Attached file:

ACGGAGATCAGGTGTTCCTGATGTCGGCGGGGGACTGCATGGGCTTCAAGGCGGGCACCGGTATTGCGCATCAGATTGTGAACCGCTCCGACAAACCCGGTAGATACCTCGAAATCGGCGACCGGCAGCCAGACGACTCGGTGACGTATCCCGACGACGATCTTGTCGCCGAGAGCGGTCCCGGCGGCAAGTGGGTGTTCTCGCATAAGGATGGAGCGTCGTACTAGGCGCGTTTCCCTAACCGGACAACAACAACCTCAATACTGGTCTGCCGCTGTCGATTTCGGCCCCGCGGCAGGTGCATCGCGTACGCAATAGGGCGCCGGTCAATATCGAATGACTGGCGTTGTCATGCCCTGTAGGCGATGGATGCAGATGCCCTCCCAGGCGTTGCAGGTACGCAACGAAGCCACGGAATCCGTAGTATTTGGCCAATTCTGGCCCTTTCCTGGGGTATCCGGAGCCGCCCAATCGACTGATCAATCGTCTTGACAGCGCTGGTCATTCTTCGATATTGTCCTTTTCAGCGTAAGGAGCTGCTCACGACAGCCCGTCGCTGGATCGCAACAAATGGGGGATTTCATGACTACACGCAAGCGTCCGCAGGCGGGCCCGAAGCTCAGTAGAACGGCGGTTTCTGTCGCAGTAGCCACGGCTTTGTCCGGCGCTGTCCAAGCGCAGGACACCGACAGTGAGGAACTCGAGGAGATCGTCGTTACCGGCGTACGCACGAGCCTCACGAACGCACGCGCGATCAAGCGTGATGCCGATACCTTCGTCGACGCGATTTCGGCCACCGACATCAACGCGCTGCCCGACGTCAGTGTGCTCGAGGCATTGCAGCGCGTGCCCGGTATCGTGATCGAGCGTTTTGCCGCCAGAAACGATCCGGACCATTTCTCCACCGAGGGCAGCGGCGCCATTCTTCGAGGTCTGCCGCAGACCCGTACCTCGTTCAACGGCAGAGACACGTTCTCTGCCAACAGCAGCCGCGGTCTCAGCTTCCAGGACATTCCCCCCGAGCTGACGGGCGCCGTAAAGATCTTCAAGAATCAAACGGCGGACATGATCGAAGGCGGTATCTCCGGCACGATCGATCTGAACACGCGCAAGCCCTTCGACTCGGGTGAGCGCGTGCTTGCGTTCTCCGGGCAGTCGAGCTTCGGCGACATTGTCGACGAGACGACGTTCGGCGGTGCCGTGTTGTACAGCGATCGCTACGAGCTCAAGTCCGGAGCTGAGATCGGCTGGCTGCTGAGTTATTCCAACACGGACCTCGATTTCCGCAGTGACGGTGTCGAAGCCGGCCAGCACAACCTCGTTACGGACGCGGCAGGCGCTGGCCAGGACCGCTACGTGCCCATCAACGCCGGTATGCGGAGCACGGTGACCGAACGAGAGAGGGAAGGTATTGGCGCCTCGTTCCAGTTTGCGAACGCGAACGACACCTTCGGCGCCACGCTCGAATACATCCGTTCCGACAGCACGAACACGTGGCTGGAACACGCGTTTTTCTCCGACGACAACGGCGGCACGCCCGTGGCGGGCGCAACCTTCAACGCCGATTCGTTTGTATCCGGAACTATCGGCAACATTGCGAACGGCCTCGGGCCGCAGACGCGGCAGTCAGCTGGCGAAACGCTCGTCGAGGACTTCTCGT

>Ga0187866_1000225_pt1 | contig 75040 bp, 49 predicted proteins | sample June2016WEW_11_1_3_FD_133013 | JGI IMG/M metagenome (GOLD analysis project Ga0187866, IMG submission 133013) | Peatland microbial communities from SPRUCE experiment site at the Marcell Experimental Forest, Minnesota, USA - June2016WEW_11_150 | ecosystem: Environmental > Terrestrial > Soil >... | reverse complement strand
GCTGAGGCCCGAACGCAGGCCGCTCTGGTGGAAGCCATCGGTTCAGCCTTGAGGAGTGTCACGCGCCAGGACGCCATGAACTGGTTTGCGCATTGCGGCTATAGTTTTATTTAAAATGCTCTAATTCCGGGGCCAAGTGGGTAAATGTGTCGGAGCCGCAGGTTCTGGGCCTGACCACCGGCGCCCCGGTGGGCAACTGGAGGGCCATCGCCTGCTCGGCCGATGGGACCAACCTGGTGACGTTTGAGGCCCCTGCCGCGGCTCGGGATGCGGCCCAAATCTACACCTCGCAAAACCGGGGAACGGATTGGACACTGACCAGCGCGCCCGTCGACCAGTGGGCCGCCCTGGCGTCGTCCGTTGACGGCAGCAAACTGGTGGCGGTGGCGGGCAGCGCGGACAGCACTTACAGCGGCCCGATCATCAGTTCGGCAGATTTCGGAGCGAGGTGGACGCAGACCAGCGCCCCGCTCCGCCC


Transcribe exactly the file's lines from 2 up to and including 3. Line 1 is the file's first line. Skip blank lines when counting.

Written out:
>Ga0187866_1000225_pt1 | contig 75040 bp, 49 predicted proteins | sample June2016WEW_11_1_3_FD_133013 | JGI IMG/M metagenome (GOLD analysis project Ga0187866, IMG submission 133013) | Peatland microbial communities from SPRUCE experiment site at the Marcell Experimental Forest, Minnesota, USA - June2016WEW_11_150 | ecosystem: Environmental > Terrestrial > Soil >... | reverse complement strand
GCTGAGGCCCGAACGCAGGCCGCTCTGGTGGAAGCCATCGGTTCAGCCTTGAGGAGTGTCACGCGCCAGGACGCCATGAACTGGTTTGCGCATTGCGGCTATAGTTTTATTTAAAATGCTCTAATTCCGGGGCCAAGTGGGTAAATGTGTCGGAGCCGCAGGTTCTGGGCCTGACCACCGGCGCCCCGGTGGGCAACTGGAGGGCCATCGCCTGCTCGGCCGATGGGACCAACCTGGTGACGTTTGAGGCCCCTGCCGCGGCTCGGGATGCGGCCCAAATCTACACCTCGCAAAACCGGGGAACGGATTGGACACTGACCAGCGCGCCCGTCGACCAGTGGGCCGCCCTGGCGTCGTCCGTTGACGGCAGCAAACTGGTGGCGGTGGCGGGCAGCGCGGACAGCACTTACAGCGGCCCGATCATCAGTTCGGCAGATTTCGGAGCGAGGTGGACGCAGACCAGCGCCCCGCTCCGCCC